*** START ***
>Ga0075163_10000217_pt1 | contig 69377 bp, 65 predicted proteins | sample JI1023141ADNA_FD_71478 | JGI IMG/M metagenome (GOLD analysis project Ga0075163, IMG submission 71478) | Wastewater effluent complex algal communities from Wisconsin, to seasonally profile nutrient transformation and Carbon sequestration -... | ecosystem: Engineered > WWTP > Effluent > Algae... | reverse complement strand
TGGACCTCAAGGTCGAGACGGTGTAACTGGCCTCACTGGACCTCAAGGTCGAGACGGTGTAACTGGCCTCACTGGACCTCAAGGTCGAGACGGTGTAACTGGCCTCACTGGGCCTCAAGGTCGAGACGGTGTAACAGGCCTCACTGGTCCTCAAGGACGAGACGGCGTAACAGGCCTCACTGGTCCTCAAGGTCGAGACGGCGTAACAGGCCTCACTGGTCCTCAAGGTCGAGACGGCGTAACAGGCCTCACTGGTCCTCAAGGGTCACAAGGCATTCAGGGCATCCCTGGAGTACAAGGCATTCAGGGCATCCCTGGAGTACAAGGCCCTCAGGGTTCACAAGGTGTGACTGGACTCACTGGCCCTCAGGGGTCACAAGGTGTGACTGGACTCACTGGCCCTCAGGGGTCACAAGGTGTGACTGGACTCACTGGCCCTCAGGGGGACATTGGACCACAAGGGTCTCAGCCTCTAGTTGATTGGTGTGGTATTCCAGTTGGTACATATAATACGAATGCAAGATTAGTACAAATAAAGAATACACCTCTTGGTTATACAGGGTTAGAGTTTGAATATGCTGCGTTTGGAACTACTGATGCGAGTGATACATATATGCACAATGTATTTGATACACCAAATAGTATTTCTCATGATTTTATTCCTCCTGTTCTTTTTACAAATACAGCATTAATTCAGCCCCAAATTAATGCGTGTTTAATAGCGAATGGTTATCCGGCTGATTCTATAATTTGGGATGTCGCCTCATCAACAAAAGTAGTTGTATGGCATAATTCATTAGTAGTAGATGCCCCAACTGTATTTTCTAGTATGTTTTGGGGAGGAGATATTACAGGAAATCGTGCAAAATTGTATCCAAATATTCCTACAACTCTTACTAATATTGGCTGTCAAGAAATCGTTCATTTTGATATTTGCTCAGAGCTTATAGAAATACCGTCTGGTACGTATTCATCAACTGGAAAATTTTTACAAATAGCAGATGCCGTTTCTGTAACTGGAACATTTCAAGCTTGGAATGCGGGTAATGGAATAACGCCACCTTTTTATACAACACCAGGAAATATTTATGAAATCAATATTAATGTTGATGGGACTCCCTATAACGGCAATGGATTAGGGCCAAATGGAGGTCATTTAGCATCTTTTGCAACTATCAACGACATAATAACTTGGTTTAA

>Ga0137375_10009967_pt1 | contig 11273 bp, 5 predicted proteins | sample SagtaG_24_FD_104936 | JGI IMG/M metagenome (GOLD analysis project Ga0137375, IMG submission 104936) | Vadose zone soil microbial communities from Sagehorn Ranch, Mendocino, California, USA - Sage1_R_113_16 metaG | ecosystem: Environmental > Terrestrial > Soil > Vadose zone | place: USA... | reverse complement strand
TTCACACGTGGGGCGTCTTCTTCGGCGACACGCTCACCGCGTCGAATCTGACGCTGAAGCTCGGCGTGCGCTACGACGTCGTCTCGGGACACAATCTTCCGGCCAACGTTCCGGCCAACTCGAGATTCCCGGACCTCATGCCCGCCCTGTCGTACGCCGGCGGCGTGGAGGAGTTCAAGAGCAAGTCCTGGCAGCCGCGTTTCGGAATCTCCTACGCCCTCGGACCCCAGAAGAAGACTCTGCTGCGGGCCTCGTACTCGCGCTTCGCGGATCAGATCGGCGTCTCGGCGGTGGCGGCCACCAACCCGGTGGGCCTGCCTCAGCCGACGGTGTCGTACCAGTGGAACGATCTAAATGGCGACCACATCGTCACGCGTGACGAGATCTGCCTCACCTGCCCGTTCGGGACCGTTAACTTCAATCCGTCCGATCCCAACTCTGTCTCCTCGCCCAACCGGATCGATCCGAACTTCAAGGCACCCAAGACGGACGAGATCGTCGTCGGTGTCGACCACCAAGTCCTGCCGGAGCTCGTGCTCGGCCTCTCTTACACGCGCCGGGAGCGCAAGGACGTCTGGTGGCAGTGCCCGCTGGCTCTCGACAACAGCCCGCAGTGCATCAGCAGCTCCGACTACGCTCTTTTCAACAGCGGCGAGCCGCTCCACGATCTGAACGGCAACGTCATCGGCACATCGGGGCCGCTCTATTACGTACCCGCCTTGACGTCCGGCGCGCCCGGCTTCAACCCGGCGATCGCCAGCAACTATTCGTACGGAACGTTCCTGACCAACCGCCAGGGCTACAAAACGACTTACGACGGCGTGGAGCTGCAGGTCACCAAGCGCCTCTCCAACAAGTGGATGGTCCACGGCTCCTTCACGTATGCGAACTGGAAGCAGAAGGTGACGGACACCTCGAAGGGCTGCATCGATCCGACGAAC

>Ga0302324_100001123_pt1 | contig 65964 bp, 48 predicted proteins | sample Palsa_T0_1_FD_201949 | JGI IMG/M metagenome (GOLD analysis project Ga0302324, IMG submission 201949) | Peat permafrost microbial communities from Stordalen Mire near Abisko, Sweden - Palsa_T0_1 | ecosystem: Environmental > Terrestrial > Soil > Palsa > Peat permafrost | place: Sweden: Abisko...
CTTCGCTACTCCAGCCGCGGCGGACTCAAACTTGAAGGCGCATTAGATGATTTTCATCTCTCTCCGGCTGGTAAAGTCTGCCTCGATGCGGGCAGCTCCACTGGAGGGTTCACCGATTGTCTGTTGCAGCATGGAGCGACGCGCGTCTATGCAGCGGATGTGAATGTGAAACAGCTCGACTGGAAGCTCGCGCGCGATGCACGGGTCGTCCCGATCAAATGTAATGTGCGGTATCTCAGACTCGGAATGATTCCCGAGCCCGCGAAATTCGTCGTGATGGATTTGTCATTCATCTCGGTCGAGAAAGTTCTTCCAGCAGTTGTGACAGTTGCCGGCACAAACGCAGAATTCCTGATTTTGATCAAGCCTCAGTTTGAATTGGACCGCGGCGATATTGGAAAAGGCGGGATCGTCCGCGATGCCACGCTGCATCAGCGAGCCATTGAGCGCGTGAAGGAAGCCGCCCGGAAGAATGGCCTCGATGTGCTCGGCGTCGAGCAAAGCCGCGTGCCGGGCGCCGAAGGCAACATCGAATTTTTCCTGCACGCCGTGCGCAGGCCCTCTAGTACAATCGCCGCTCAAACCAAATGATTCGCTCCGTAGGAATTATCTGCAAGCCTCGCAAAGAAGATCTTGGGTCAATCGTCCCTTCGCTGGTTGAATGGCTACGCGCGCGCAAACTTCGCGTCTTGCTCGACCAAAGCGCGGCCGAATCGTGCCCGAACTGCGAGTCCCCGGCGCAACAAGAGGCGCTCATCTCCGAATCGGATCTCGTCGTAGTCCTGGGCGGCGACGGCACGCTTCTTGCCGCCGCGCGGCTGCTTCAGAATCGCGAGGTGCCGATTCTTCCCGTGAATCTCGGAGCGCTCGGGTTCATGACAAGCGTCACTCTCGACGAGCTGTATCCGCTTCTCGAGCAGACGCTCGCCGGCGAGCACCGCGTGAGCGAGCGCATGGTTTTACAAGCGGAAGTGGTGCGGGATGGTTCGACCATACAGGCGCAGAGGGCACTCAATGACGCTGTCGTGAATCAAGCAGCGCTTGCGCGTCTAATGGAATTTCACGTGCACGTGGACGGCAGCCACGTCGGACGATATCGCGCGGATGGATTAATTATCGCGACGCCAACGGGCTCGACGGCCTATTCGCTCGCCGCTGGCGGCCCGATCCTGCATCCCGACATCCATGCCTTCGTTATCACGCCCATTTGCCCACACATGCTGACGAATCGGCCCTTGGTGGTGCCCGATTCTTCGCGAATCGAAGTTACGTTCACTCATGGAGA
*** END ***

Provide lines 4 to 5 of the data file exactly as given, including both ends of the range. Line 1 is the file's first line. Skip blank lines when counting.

TTCACACGTGGGGCGTCTTCTTCGGCGACACGCTCACCGCGTCGAATCTGACGCTGAAGCTCGGCGTGCGCTACGACGTCGTCTCGGGACACAATCTTCCGGCCAACGTTCCGGCCAACTCGAGATTCCCGGACCTCATGCCCGCCCTGTCGTACGCCGGCGGCGTGGAGGAGTTCAAGAGCAAGTCCTGGCAGCCGCGTTTCGGAATCTCCTACGCCCTCGGACCCCAGAAGAAGACTCTGCTGCGGGCCTCGTACTCGCGCTTCGCGGATCAGATCGGCGTCTCGGCGGTGGCGGCCACCAACCCGGTGGGCCTGCCTCAGCCGACGGTGTCGTACCAGTGGAACGATCTAAATGGCGACCACATCGTCACGCGTGACGAGATCTGCCTCACCTGCCCGTTCGGGACCGTTAACTTCAATCCGTCCGATCCCAACTCTGTCTCCTCGCCCAACCGGATCGATCCGAACTTCAAGGCACCCAAGACGGACGAGATCGTCGTCGGTGTCGACCACCAAGTCCTGCCGGAGCTCGTGCTCGGCCTCTCTTACACGCGCCGGGAGCGCAAGGACGTCTGGTGGCAGTGCCCGCTGGCTCTCGACAACAGCCCGCAGTGCATCAGCAGCTCCGACTACGCTCTTTTCAACAGCGGCGAGCCGCTCCACGATCTGAACGGCAACGTCATCGGCACATCGGGGCCGCTCTATTACGTACCCGCCTTGACGTCCGGCGCGCCCGGCTTCAACCCGGCGATCGCCAGCAACTATTCGTACGGAACGTTCCTGACCAACCGCCAGGGCTACAAAACGACTTACGACGGCGTGGAGCTGCAGGTCACCAAGCGCCTCTCCAACAAGTGGATGGTCCACGGCTCCTTCACGTATGCGAACTGGAAGCAGAAGGTGACGGACACCTCGAAGGGCTGCATCGATCCGACGAAC

>Ga0302324_100001123_pt1 | contig 65964 bp, 48 predicted proteins | sample Palsa_T0_1_FD_201949 | JGI IMG/M metagenome (GOLD analysis project Ga0302324, IMG submission 201949) | Peat permafrost microbial communities from Stordalen Mire near Abisko, Sweden - Palsa_T0_1 | ecosystem: Environmental > Terrestrial > Soil > Palsa > Peat permafrost | place: Sweden: Abisko...